The only way to write down your private key and store it in a safe place is for the software to show you and give you your private keys over the internet. That brief exposure to the free world could cost you your private key, and all of your Ether.
Cryptocurrency exchanges can also be used as a wallet. Due to the lack of security in early Bitcoin exchanges, hacks were commonplace and many people lost their coins. More cryptocurrency exchanges are in the works, such as the one from Overstock via their upcoming ICO.
John McAfee has been a tremendous cryptocurrency advocate and has now dedicated his new business venture towards the entire cryptocurrency ecosystem. His background in cyber security makes him all the more paranoid about the lack of education around keeping private keys "private" and utilizing hardware wallets as the only true source of security.
“If you do not have a hardware wallet, do not keep much money on your wallet. Because if you keep your wallet on a smartphone, on your computer, I promise you it will be hacked.” – John McAfee
Best Ethereum Wallet – Entry level
For most HODLers, we recommend going with the Ledger Nano S to store your Ethereum. The Nano S is the cheapest of the group (depending upon where you buy it) at around $65 plus another $30 or so for shipping. The TREZOR will run you around $99 plus plus another $30 for shipping to put it in perspective.
If you are only holding a few coins and Ripple / XRP is one of them, I would go for the Nano S. With all of the recent attention Ripple has been getting, it is worth storing XRP off of the exchange. I do prefer the interface of the TREZOR Wallet slightly more, but at this price and its Ripple support as well as other altcoins makes it a great choice.
Best Ethereum Wallet - Easy to Use
The TREZOR Wallet is our top choice for those looking to utilize the added benefits of the Password Manager feature. While this is not the most useable feature at the moment, the recent Equifax Hack and impending hacks of other large firms or financial institutions will drive adoption for Password Manager functionality.
It is important to not use the same password for all of your separate accounts, ranging anywhere from Facebook to online banking. If a hacker obtains your most commonly used password in a hack, all of your accounts are now compromised. I would be most concerned with using your favorite password on your exchange of choice, as the hacker can now login to your account and send your funds to their own wallet, with no recourse.
The TREZOR Wallet has one of the best user experiences. Accessing funds can be done right from the TREZOR.io website, no Chrome extension or anything else needed to send, receive, or manage your Bitcoin holdings.
Best Ethereum Wallet – Simple display and ShapeShift
I recommend the KeepKey to anyone who doesn’t need the smallest possible hardware wallet, or want one with a bigger screen that is easy to use. I would also recommend the KeeyKey if you are getting it as a gift for a baby boomer, they will appreciate the size and style of the device. The KeepKey’s ShapeShift functionality and similar price point as the TREZOR Wallet makes it a very strong contender for the Best Ethereum Wallet.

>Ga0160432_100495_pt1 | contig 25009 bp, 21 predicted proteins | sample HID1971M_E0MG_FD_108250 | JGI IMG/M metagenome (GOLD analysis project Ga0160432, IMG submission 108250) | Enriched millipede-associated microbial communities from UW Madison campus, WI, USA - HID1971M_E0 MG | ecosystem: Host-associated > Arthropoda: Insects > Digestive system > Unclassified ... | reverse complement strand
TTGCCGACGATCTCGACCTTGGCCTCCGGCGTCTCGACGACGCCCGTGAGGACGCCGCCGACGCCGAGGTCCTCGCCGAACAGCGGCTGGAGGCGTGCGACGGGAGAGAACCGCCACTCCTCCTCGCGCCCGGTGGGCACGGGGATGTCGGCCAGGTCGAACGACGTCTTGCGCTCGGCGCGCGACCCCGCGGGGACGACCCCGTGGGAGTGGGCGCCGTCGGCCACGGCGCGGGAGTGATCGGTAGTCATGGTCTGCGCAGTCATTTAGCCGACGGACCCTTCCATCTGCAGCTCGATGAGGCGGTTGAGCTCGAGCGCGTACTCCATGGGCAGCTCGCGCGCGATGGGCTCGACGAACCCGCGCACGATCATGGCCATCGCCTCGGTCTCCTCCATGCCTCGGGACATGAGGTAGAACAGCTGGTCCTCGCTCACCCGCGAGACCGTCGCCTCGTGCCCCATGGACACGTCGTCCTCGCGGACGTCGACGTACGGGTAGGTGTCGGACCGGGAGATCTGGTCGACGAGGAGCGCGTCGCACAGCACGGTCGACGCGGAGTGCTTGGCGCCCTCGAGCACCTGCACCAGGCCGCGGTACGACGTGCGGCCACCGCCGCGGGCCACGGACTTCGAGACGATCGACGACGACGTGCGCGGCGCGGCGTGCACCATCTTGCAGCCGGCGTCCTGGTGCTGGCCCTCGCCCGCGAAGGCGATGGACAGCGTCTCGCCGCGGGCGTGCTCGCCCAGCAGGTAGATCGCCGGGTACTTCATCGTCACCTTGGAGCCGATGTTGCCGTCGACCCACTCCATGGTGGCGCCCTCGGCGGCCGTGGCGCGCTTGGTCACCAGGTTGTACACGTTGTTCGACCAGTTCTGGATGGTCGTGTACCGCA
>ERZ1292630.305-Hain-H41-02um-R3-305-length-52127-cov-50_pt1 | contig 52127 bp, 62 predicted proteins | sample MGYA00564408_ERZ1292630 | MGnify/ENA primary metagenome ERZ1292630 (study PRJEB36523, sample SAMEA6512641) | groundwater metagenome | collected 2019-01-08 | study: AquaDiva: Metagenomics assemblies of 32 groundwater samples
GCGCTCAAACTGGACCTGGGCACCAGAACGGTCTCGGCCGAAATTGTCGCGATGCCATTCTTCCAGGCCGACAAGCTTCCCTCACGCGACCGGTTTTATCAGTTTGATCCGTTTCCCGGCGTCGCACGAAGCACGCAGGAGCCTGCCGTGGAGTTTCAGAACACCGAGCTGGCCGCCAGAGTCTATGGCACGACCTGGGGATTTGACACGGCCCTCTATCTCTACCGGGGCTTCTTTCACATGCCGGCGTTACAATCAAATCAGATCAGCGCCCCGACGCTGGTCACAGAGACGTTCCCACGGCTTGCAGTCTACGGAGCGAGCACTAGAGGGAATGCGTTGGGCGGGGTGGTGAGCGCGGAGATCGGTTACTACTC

Best Ethereum Wallet – Touchscreen and Bluetooth
The Ledger Blue is the go-to if you are looking for the latest and greatest hardware wallet with all the bells and whistles. The Bluetooth feature is not currently in production, but a future firmware update will activate it. I am extremely excited to test the Bluetooth functionality of the Ledger Blue, especially as we continue down the path of a wireless lifestyle.
I also have a Macbook Pro with USB-C connection, needless to say carrying around USB adapters gets annoying after a while.
The Ledger blue is also the best choice if you hold a lot of altcoins and want to keep them on a single device. Ledger support states that the Nano S can only store between 4 and 5 different cryptocurrencies on the device. The Ledger Blue will be good for up to 10 different cryptocurrencies (maybe less depending upon the size of each individual app) and the perfect all-in-one solution.
Best Ethereum Wallet - Who is the winner?
As you can see, there are four different hardware wallet suggestions we have made to help you decide what the Best Ethereum Wallet is for you. Each investor needs to decide what level of security and functionality is most important to them.
True believers like myself are more interested in security and storing their Ethereum in hardware wallet, off of the exchange. I’m comfortable storing my ETH on a hardware wallet as I do not anticipate selling any of it anytime soon. This is a long-term play.
Others may be more comfortable leaving their crypto on the exchange due to the volatile nature of its value, wanting the capability to sell at a moment’s notice. While that argument is certainly valuable, I wouldn’t be willing to risk any significant portion of my holdings to the vulnerabilities of an exchange.
I know that exchange security has increased since the Mt. Gox hack, but I would prefer not to bear the risk of hoping that an exchange has taken the appropriate security measures necessary to withstand an attack.
What do you think the Best Ethereum Wallet is?